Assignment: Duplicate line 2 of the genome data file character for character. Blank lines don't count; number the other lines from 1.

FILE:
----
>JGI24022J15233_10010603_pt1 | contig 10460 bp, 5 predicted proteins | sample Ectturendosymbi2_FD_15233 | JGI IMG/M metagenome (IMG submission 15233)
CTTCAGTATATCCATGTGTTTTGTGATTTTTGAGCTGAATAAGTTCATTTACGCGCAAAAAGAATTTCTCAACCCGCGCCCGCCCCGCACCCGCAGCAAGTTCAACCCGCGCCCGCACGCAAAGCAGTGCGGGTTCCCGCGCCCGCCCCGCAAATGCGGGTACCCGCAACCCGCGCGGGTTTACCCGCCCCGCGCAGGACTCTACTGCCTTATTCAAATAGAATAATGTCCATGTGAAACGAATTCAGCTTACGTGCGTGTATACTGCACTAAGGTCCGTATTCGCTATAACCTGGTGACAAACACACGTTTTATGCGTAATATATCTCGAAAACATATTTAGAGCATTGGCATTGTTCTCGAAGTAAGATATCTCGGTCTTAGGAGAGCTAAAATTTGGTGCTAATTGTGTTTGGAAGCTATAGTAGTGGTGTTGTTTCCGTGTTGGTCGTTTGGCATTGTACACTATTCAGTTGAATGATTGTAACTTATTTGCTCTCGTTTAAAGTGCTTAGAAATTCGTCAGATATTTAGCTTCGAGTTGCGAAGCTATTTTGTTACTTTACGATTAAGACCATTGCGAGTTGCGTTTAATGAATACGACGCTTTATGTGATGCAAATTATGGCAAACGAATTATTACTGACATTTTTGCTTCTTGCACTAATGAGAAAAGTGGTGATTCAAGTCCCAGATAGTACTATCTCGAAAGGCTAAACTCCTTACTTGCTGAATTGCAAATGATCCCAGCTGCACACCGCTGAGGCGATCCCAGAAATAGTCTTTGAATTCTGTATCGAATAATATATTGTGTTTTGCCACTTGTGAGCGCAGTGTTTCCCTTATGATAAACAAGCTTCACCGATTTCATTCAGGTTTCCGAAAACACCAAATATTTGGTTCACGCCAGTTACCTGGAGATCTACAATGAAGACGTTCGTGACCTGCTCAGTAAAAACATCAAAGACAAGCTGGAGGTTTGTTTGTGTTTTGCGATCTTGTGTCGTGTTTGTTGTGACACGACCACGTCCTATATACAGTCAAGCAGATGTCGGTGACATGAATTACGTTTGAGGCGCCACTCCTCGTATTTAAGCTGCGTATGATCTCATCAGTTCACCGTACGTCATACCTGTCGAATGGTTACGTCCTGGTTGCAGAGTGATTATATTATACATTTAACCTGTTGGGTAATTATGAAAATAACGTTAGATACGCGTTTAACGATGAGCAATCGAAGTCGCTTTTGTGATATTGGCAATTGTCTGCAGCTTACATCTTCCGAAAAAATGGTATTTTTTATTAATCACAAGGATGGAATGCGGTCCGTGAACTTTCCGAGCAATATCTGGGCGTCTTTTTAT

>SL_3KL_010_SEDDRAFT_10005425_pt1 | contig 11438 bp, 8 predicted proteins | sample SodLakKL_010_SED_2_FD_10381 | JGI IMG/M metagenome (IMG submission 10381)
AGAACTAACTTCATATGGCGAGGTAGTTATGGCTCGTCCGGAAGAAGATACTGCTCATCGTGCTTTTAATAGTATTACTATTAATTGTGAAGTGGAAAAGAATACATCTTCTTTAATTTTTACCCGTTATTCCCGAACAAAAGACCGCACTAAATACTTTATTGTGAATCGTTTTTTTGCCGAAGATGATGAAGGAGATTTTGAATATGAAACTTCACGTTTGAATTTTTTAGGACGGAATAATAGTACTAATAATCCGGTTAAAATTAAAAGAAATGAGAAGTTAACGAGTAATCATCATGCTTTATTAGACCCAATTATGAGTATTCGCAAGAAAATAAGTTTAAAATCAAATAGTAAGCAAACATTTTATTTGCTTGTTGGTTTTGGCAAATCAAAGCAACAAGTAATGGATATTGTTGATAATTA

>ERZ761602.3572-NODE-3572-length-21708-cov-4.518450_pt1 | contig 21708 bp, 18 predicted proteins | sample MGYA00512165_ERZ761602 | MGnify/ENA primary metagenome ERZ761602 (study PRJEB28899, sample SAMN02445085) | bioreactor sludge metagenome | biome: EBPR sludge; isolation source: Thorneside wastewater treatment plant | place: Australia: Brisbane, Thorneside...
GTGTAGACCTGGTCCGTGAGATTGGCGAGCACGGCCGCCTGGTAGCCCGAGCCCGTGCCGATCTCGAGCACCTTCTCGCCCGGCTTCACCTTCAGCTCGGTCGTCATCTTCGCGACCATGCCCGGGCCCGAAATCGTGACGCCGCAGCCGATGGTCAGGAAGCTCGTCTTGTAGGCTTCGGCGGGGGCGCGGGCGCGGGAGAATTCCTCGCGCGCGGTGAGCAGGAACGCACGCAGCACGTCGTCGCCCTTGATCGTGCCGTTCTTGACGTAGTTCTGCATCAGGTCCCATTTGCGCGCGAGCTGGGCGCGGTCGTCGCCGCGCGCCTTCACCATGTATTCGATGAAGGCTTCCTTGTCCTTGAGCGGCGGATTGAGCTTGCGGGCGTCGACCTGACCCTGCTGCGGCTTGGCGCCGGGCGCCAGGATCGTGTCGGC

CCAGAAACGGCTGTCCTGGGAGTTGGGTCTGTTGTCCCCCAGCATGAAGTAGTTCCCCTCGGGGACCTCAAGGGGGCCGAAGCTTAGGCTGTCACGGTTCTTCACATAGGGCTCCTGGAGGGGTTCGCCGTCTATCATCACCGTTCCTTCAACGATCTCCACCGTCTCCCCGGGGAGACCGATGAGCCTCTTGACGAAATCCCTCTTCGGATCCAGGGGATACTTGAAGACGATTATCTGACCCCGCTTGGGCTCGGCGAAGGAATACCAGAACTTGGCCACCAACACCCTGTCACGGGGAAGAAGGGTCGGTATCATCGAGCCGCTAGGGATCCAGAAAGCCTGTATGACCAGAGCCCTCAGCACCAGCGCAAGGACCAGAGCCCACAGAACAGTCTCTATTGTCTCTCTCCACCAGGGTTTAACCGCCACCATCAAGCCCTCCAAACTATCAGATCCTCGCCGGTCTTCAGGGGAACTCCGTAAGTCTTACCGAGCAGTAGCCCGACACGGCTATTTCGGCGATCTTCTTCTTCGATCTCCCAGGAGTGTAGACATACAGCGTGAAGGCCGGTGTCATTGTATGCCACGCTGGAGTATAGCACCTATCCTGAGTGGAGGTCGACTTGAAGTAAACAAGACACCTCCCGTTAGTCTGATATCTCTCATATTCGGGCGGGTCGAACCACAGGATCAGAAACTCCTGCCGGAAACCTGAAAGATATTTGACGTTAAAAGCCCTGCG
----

CTTCAGTATATCCATGTGTTTTGTGATTTTTGAGCTGAATAAGTTCATTTACGCGCAAAAAGAATTTCTCAACCCGCGCCCGCCCCGCACCCGCAGCAAGTTCAACCCGCGCCCGCACGCAAAGCAGTGCGGGTTCCCGCGCCCGCCCCGCAAATGCGGGTACCCGCAACCCGCGCGGGTTTACCCGCCCCGCGCAGGACTCTACTGCCTTATTCAAATAGAATAATGTCCATGTGAAACGAATTCAGCTTACGTGCGTGTATACTGCACTAAGGTCCGTATTCGCTATAACCTGGTGACAAACACACGTTTTATGCGTAATATATCTCGAAAACATATTTAGAGCATTGGCATTGTTCTCGAAGTAAGATATCTCGGTCTTAGGAGAGCTAAAATTTGGTGCTAATTGTGTTTGGAAGCTATAGTAGTGGTGTTGTTTCCGTGTTGGTCGTTTGGCATTGTACACTATTCAGTTGAATGATTGTAACTTATTTGCTCTCGTTTAAAGTGCTTAGAAATTCGTCAGATATTTAGCTTCGAGTTGCGAAGCTATTTTGTTACTTTACGATTAAGACCATTGCGAGTTGCGTTTAATGAATACGACGCTTTATGTGATGCAAATTATGGCAAACGAATTATTACTGACATTTTTGCTTCTTGCACTAATGAGAAAAGTGGTGATTCAAGTCCCAGATAGTACTATCTCGAAAGGCTAAACTCCTTACTTGCTGAATTGCAAATGATCCCAGCTGCACACCGCTGAGGCGATCCCAGAAATAGTCTTTGAATTCTGTATCGAATAATATATTGTGTTTTGCCACTTGTGAGCGCAGTGTTTCCCTTATGATAAACAAGCTTCACCGATTTCATTCAGGTTTCCGAAAACACCAAATATTTGGTTCACGCCAGTTACCTGGAGATCTACAATGAAGACGTTCGTGACCTGCTCAGTAAAAACATCAAAGACAAGCTGGAGGTTTGTTTGTGTTTTGCGATCTTGTGTCGTGTTTGTTGTGACACGACCACGTCCTATATACAGTCAAGCAGATGTCGGTGACATGAATTACGTTTGAGGCGCCACTCCTCGTATTTAAGCTGCGTATGATCTCATCAGTTCACCGTACGTCATACCTGTCGAATGGTTACGTCCTGGTTGCAGAGTGATTATATTATACATTTAACCTGTTGGGTAATTATGAAAATAACGTTAGATACGCGTTTAACGATGAGCAATCGAAGTCGCTTTTGTGATATTGGCAATTGTCTGCAGCTTACATCTTCCGAAAAAATGGTATTTTTTATTAATCACAAGGATGGAATGCGGTCCGTGAACTTTCCGAGCAATATCTGGGCGTCTTTTTAT